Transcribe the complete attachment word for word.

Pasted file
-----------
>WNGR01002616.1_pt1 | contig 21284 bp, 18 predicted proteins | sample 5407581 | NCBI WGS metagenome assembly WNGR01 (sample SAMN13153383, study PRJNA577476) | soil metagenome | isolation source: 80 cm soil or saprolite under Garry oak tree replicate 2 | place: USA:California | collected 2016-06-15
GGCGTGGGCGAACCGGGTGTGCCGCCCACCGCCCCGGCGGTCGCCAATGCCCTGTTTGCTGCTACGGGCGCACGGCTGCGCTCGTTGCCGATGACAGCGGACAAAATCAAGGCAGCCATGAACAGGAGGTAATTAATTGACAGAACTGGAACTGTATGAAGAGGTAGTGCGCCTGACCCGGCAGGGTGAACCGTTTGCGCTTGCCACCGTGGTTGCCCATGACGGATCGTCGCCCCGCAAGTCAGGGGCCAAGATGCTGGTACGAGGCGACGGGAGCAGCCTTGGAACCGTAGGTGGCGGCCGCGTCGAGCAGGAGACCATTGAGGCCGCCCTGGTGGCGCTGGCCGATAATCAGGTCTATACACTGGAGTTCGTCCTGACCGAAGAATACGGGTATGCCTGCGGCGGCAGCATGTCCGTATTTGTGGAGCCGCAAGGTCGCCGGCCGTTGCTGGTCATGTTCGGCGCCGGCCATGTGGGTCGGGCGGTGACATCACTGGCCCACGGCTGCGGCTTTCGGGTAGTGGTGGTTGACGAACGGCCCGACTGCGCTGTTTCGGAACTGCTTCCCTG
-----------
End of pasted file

>WNGR01002616.1_pt1 | contig 21284 bp, 18 predicted proteins | sample 5407581 | NCBI WGS metagenome assembly WNGR01 (sample SAMN13153383, study PRJNA577476) | soil metagenome | isolation source: 80 cm soil or saprolite under Garry oak tree replicate 2 | place: USA:California | collected 2016-06-15
GGCGTGGGCGAACCGGGTGTGCCGCCCACCGCCCCGGCGGTCGCCAATGCCCTGTTTGCTGCTACGGGCGCACGGCTGCGCTCGTTGCCGATGACAGCGGACAAAATCAAGGCAGCCATGAACAGGAGGTAATTAATTGACAGAACTGGAACTGTATGAAGAGGTAGTGCGCCTGACCCGGCAGGGTGAACCGTTTGCGCTTGCCACCGTGGTTGCCCATGACGGATCGTCGCCCCGCAAGTCAGGGGCCAAGATGCTGGTACGAGGCGACGGGAGCAGCCTTGGAACCGTAGGTGGCGGCCGCGTCGAGCAGGAGACCATTGAGGCCGCCCTGGTGGCGCTGGCCGATAATCAGGTCTATACACTGGAGTTCGTCCTGACCGAAGAATACGGGTATGCCTGCGGCGGCAGCATGTCCGTATTTGTGGAGCCGCAAGGTCGCCGGCCGTTGCTGGTCATGTTCGGCGCCGGCCATGTGGGTCGGGCGGTGACATCACTGGCCCACGGCTGCGGCTTTCGGGTAGTGGTGGTTGACGAACGGCCCGACTGCGCTGTTTCGGAACTGCTTCCCTG